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‘America is back’: Biden pushes past Trump era with nominees

WILMINGTON, Del. (AP) — Declaring “America is back,” President-elect Joe Biden introduced his national security team, his first substantive offering of how he’ll shift from Trump-era “America First” policies by relying on experts from the Democratic establishment to be some of his most important advisers.

“Together, these public servants will restore America globally, its global leadership and its moral leadership,” Biden said Tuesday from a theater in his longtime home of Wilmington, Delaware. “It’s a team that reflects the fact that America is back, ready to lead the world, not retreat from it.”

The nominees are all Washington veterans with ties to the Obama administration, a sign of Biden’s effort to resume some form of normalcy after the tumult of President Donald Trump’s four years in office. Another sign that Biden will soon be in charge: He scheduled a Thanksgiving address to the nation for Wednesday afternoon, planning to focus his remarks on shared sacrifices during the holiday season and expressing confidence that Americans will get through the pandemic together.

There are risks to choosing experienced hands from the previous Democratic administration. Besides Republican attacks, progressives fret that Biden is tapping some officials who were too cautious and incremental the last time they held power.

Still, Biden’s nominees were a clear departure from Trump, whose Cabinet has largely consisted of men, almost all of them white. Biden’s picks included several women and people of color, some of whom would break barriers if confirmed to their new positions.

Analysis: Biden prioritizes experience with Cabinet picks

NEW YORK (AP) — Competence is making a comeback.

President-elect Joe Biden has prized staying power over star power when making his first wave of Cabinet picks and choices for White House staff, with a premium placed on government experience and proficiency as he looks to rebuild a depleted and demoralized federal bureaucracy.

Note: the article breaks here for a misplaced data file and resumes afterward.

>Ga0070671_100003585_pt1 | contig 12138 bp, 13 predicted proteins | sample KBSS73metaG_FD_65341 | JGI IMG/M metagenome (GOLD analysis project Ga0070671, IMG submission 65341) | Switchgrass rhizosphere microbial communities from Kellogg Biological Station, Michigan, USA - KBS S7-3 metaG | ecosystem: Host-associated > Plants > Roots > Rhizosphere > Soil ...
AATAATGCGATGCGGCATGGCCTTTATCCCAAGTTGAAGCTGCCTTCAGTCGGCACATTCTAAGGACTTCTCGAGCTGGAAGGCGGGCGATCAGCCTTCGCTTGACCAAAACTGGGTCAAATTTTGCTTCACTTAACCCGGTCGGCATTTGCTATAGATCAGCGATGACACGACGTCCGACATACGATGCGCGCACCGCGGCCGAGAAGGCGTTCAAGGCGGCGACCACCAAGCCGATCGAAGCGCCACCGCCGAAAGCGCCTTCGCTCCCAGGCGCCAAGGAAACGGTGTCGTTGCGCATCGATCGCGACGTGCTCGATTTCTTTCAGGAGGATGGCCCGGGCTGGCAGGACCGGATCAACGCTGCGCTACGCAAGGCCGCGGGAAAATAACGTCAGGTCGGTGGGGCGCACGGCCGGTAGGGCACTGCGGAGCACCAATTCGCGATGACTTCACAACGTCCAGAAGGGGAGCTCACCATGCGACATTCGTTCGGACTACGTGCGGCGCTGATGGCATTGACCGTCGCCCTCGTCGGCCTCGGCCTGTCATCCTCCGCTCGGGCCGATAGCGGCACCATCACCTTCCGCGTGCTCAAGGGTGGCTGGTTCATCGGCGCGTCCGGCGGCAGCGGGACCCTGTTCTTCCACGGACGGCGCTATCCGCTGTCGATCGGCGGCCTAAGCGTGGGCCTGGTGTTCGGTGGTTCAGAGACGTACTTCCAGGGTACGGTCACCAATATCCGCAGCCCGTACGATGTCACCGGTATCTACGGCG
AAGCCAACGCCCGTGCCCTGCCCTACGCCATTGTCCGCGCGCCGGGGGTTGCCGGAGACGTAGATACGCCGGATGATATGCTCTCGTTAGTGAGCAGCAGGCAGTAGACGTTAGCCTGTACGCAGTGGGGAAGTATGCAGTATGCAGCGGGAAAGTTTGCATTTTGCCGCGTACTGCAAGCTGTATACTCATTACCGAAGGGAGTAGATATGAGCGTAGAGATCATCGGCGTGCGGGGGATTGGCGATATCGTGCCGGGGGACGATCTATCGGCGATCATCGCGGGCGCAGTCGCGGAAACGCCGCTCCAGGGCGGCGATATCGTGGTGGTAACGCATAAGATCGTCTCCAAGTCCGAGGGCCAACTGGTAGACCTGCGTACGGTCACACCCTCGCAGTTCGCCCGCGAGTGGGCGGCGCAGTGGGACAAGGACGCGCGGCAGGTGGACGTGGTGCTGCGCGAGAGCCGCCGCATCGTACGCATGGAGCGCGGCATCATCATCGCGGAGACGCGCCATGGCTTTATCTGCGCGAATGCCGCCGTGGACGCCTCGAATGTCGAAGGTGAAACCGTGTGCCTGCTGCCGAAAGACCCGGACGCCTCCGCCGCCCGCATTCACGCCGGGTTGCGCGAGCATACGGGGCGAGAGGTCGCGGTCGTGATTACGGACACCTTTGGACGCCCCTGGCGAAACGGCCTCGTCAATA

With an eye in part toward making selections who may have to seek approval from a Republican-controlled Senate, Biden has prioritized choosing qualified professionals while eschewing flashy names. Even the most recognizable pick — John Kerry — lacks the showmanship that has defined the Trump era.

In sharp contrast to President Donald Trump, who openly distrusted the very government he led, Biden has showcased a faith in bureaucracy that was born out of his nearly five decades in Washington. He’s made hires with the deliberate aim of projecting a sense of dutiful and, even boring, competency.

Surrounding himself with longtime aides and veterans of the Obama administration, many of whom have already worked together for years, Biden has so far rolled out a team of careerists with bursting resumes and little need of a learning curve.

Restaurant workers out of work again as virus surges anew

Waiters and bartenders are being thrown out of work — again — as governors and local officials shut down indoor dining and drinking establishments to combat the nationwide surge in coronavirus infections that is overwhelming hospitals and dashing hopes for a quick economic recovery.

And the timing, just before the holidays, couldn’t be worse.

Restaurant owner Greg Morena in Los Angeles County was trying to figure out his next step after officials in the nation’s largest county banned in-person dining for at least three weeks, beginning Wednesday. But he was mainly dreading having to notify his employees.

“To tell you, ‘I can’t employ you during the holidays,’ to staff that has family and kids, I haven’t figured that part out yet. It’s the heaviest weight that I carry,” said Morena, who had to close one restaurant earlier in the year and has two operating at the Santa Monica Pier.

Randine Karnitz, a server in Elk River, Minnesota, said her boss laid her off last week after Gov. Tim Walz announced that bars, restaurants and gyms would close for four weeks as infections spiked to an all-time high and pushed hospitals to the breaking point.